Call of the Night’s Vampires Are More Humanized Than in Most Anime


The following contains spoilers for Season 1 of Call of the Night, now streaming on HIDIVE.

Call of the Night is a Summer 2022 anime that just aired its final episode, and while it never fully explained the lore of its vampire race, protagonist Yamori Ko and viewers alike still learned what they needed to know. There are many mysteries about this bloodsucking race that not even the vampires themselves understand.


Unlike other fantasy works such as the Underworld movies or Dungeons & Dragons, the Call of the Night anime nerfs its vampires by taking the glamour out of their lifestyle and deliberately leaving gaps in their lore. Hatsuka the vampire said as much to Ko in Episode 13, and this actually humanizes the vampire race. Humans don’t fully understand themselves either, after all.

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The Deconstruction of Vampires in Call of the Night

A remarkable variety of anime and manga franchises deconstruct time-tested ideas to show how faulty or outdated certain storytelling ideas or character archetypes are. In the 1990s, Neon Genesis Evangelion deconstructed the giant robot genre, for example, while One-Punch Man is a deceptively dark satire and deconstruction of the superhero genre. Meanwhile, Call of the Night is primarily a heartfelt rom-com, and its deconstruction is only a secondary plot rather than the main purpose. Even so, the series is unexpectedly clever about picking apart the seemingly glamorous, eternal life of a vampire. Strahd von Zarovich didn’t like being a vampire in the Curse of Strahd campaign, and Nazuna and her coven friends don’t like it either.

Call of the Night repeatedly made it clear that Nazuna’s immortal life is actually boring and frustrating, not exciting. As her empty apartment suggested early on, she gained very little by becoming a vampire. What is more, Nazuna and her friend Hatsuka can’t even explain the inner workings of vampires, since these creatures don’t understand their own race. As Hatsuka put it, humans can’t fully comprehend their own psychology or nature, and the same applies to vampires.

This is a humble approach to the vampire race in an unexpected but thought-provoking way, with the vampiric condition being beyond everyone’s comprehension. These are not proud predators who view themselves as a superior race; they’re just beings trying to figure out their own lives and deal with their mysterious nature, just like humans. Ultimately, vampires are at the mercy of nature — or the supernatural — without the benefit of self-comprehension. This holds them back from their true potential, whatever it may be.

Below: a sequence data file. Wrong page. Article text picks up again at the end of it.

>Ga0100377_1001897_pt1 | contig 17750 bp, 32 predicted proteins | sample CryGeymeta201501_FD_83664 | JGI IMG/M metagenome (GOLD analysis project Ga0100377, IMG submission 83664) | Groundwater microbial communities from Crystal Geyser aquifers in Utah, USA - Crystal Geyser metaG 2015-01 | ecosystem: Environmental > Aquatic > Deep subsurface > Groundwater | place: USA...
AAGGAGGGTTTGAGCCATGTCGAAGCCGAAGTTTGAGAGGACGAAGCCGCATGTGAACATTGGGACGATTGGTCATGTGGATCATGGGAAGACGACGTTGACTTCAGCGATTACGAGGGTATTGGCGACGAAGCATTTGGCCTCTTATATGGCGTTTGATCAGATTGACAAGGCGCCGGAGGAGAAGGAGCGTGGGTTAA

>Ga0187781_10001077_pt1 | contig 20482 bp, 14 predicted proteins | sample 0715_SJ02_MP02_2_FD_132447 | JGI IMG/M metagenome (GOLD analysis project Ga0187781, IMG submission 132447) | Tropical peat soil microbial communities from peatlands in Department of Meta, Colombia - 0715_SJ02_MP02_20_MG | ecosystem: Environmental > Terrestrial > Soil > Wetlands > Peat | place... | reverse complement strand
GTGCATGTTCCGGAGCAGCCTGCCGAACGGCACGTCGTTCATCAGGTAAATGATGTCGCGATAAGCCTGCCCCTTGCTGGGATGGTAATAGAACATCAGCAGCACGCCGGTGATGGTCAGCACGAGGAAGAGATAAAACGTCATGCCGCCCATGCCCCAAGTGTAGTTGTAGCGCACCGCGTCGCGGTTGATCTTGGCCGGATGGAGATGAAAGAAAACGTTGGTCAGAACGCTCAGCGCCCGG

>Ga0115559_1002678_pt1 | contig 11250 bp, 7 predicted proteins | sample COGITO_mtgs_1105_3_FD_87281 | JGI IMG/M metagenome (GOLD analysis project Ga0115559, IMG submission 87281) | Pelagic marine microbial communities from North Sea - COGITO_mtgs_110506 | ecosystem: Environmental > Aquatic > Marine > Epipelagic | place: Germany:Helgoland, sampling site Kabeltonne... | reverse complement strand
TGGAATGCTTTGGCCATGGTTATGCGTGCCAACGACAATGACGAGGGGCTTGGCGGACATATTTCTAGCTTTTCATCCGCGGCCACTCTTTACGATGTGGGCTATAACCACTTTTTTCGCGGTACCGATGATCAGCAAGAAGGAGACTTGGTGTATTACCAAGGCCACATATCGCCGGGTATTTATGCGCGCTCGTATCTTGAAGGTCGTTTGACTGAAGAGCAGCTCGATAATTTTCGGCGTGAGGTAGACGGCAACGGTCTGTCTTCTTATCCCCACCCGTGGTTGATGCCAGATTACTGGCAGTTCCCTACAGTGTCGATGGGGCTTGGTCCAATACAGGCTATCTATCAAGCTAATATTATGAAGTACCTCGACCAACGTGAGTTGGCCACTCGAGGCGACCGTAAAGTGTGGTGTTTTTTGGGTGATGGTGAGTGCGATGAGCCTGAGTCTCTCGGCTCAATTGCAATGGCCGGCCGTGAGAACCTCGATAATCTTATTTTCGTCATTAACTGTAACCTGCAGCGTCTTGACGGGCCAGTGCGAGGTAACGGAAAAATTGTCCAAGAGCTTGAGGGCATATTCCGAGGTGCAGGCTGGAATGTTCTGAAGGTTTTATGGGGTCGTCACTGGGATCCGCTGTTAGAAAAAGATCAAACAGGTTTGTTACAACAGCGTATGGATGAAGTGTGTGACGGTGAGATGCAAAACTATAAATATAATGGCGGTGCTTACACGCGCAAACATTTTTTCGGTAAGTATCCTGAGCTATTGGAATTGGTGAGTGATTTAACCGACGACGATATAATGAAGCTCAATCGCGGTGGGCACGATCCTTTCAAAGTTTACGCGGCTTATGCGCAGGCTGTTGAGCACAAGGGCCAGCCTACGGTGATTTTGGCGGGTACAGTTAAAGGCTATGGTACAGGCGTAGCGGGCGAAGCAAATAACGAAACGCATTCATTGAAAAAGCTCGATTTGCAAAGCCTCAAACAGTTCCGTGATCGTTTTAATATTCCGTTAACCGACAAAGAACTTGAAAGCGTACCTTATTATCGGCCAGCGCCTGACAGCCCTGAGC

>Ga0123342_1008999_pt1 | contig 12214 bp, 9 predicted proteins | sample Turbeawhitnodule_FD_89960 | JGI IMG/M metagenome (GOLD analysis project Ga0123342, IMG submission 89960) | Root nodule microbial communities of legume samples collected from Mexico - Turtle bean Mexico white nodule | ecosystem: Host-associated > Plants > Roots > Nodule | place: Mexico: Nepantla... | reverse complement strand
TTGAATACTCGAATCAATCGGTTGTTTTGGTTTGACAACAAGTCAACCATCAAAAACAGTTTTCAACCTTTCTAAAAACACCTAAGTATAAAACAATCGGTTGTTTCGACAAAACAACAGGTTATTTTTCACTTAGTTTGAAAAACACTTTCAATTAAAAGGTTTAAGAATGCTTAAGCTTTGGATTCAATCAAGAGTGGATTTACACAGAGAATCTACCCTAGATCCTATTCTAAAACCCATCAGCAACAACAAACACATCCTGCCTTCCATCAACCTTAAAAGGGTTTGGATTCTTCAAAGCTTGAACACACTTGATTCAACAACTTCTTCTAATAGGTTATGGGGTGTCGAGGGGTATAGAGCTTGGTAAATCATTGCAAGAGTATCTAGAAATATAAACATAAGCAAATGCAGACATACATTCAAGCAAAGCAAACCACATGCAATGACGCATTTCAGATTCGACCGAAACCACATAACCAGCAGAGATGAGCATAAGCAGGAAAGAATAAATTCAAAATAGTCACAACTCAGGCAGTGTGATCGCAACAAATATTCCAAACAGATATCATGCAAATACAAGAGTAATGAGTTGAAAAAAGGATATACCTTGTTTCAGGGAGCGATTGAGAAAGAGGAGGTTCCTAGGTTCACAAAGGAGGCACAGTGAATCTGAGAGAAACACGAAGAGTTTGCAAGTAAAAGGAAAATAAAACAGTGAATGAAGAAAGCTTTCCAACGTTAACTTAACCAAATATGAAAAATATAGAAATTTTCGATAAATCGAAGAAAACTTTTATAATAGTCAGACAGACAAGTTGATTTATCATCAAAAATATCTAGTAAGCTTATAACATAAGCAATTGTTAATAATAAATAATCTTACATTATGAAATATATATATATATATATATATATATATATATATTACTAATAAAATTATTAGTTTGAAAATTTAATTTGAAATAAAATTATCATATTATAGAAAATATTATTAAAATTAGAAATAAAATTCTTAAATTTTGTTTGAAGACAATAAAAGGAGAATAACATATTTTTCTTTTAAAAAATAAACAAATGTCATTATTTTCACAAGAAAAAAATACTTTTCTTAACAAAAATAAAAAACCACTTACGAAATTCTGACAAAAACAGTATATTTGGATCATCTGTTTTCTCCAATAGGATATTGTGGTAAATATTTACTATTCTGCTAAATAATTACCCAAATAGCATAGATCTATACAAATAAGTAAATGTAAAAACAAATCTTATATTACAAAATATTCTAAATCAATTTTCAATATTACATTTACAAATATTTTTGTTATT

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How Nazuna’s Nerfed Vampire Life Made Her More Lovable

This is an intriguing bit of worldbuilding in Call of the Night, and it definitely makes vampires more relatable for Ko as well as the anime’s viewers. No one will ever fully understand their own nature as a human being, and these vampires can say the same. They’re at the mercy of nature, and that makes them much more approachable. Nazuna isn’t the queen of the night; she is just a lonely creature trying to find her way, and that’s why she and Ko got together in Episode 13 to conclude the season.

In the season finale, Ko and Nazuna both realized that the night was empty and boring simply because they had been alone up to this point. An aristocratic vampire would enjoy being alone and fully understand their own nature, and thus they’d be invincible — but not Nazuna. This vampire is highly relatable and approachable on many levels, including not fully understanding and exploiting her own nature. She and Ko are in the same boat so to speak, and both just needed a friend to make the night life worth living.

Ko didn’t become a vampire in Episode 13, and doing so evidently wouldn’t have helped him understand himself better or even gain a new perspective on the world. Instead, he and Nazuna are just two lost people who need the power of friendship, and they found just that in the end. They can’t fully understand themselves, but they can at least understand their mutual need for one another. In that regard, Call of the Night‘s leads learned everything they needed to know.



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